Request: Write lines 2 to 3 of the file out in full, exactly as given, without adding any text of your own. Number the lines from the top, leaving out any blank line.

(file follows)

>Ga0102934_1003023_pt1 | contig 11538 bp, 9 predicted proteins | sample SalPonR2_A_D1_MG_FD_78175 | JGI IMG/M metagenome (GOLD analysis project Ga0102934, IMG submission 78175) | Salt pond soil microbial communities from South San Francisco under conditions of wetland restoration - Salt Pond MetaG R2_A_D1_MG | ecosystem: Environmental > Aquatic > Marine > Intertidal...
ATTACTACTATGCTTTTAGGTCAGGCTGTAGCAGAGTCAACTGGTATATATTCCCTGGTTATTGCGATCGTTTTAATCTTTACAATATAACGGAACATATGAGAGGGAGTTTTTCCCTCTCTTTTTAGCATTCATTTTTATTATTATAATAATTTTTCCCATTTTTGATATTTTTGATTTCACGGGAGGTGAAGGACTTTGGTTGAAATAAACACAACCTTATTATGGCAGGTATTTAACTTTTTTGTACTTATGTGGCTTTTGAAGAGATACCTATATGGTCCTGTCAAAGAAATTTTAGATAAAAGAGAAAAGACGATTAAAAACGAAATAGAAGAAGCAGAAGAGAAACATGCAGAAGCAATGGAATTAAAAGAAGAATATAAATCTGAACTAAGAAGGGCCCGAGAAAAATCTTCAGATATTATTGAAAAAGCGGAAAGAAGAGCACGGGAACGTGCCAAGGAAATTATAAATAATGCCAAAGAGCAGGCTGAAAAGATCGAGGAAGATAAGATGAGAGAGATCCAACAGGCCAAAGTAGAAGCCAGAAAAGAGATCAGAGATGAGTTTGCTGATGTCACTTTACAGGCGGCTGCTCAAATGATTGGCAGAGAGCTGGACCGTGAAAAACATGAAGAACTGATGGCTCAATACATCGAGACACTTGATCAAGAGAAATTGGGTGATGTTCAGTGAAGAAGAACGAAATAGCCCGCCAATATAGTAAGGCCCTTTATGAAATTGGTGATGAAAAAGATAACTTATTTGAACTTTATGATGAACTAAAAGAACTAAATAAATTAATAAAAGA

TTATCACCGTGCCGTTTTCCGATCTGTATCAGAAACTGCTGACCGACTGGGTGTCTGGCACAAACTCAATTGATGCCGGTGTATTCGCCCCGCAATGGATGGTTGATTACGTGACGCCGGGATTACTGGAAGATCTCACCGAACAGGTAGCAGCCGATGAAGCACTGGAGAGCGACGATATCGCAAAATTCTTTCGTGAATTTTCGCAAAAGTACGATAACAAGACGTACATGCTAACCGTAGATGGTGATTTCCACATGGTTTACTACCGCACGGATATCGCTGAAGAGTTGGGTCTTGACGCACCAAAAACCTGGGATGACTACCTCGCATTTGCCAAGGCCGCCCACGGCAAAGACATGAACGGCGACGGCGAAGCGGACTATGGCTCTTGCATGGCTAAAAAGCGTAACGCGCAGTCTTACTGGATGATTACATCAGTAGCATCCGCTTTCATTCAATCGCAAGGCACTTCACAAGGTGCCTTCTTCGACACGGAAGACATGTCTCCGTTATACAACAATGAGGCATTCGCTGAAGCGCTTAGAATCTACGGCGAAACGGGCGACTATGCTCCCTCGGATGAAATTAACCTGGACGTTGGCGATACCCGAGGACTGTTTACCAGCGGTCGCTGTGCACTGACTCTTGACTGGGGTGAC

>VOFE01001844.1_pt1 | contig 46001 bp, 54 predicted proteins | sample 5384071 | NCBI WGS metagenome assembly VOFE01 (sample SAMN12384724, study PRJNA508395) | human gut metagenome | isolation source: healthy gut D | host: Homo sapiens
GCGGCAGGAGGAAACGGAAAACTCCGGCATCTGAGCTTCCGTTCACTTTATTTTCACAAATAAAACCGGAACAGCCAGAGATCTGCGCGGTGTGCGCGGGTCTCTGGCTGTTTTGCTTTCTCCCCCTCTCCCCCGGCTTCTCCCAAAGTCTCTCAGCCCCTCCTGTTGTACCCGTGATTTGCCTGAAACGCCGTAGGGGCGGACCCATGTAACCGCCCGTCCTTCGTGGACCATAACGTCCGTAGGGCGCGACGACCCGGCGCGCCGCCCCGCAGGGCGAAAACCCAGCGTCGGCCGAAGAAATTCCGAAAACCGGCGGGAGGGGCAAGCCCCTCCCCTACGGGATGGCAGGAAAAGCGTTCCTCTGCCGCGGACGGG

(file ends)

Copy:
ATTACTACTATGCTTTTAGGTCAGGCTGTAGCAGAGTCAACTGGTATATATTCCCTGGTTATTGCGATCGTTTTAATCTTTACAATATAACGGAACATATGAGAGGGAGTTTTTCCCTCTCTTTTTAGCATTCATTTTTATTATTATAATAATTTTTCCCATTTTTGATATTTTTGATTTCACGGGAGGTGAAGGACTTTGGTTGAAATAAACACAACCTTATTATGGCAGGTATTTAACTTTTTTGTACTTATGTGGCTTTTGAAGAGATACCTATATGGTCCTGTCAAAGAAATTTTAGATAAAAGAGAAAAGACGATTAAAAACGAAATAGAAGAAGCAGAAGAGAAACATGCAGAAGCAATGGAATTAAAAGAAGAATATAAATCTGAACTAAGAAGGGCCCGAGAAAAATCTTCAGATATTATTGAAAAAGCGGAAAGAAGAGCACGGGAACGTGCCAAGGAAATTATAAATAATGCCAAAGAGCAGGCTGAAAAGATCGAGGAAGATAAGATGAGAGAGATCCAACAGGCCAAAGTAGAAGCCAGAAAAGAGATCAGAGATGAGTTTGCTGATGTCACTTTACAGGCGGCTGCTCAAATGATTGGCAGAGAGCTGGACCGTGAAAAACATGAAGAACTGATGGCTCAATACATCGAGACACTTGATCAAGAGAAATTGGGTGATGTTCAGTGAAGAAGAACGAAATAGCCCGCCAATATAGTAAGGCCCTTTATGAAATTGGTGATGAAAAAGATAACTTATTTGAACTTTATGATGAACTAAAAGAACTAAATAAATTAATAAAAGA

TTATCACCGTGCCGTTTTCCGATCTGTATCAGAAACTGCTGACCGACTGGGTGTCTGGCACAAACTCAATTGATGCCGGTGTATTCGCCCCGCAATGGATGGTTGATTACGTGACGCCGGGATTACTGGAAGATCTCACCGAACAGGTAGCAGCCGATGAAGCACTGGAGAGCGACGATATCGCAAAATTCTTTCGTGAATTTTCGCAAAAGTACGATAACAAGACGTACATGCTAACCGTAGATGGTGATTTCCACATGGTTTACTACCGCACGGATATCGCTGAAGAGTTGGGTCTTGACGCACCAAAAACCTGGGATGACTACCTCGCATTTGCCAAGGCCGCCCACGGCAAAGACATGAACGGCGACGGCGAAGCGGACTATGGCTCTTGCATGGCTAAAAAGCGTAACGCGCAGTCTTACTGGATGATTACATCAGTAGCATCCGCTTTCATTCAATCGCAAGGCACTTCACAAGGTGCCTTCTTCGACACGGAAGACATGTCTCCGTTATACAACAATGAGGCATTCGCTGAAGCGCTTAGAATCTACGGCGAAACGGGCGACTATGCTCCCTCGGATGAAATTAACCTGGACGTTGGCGATACCCGAGGACTGTTTACCAGCGGTCGCTGTGCACTGACTCTTGACTGGGGTGAC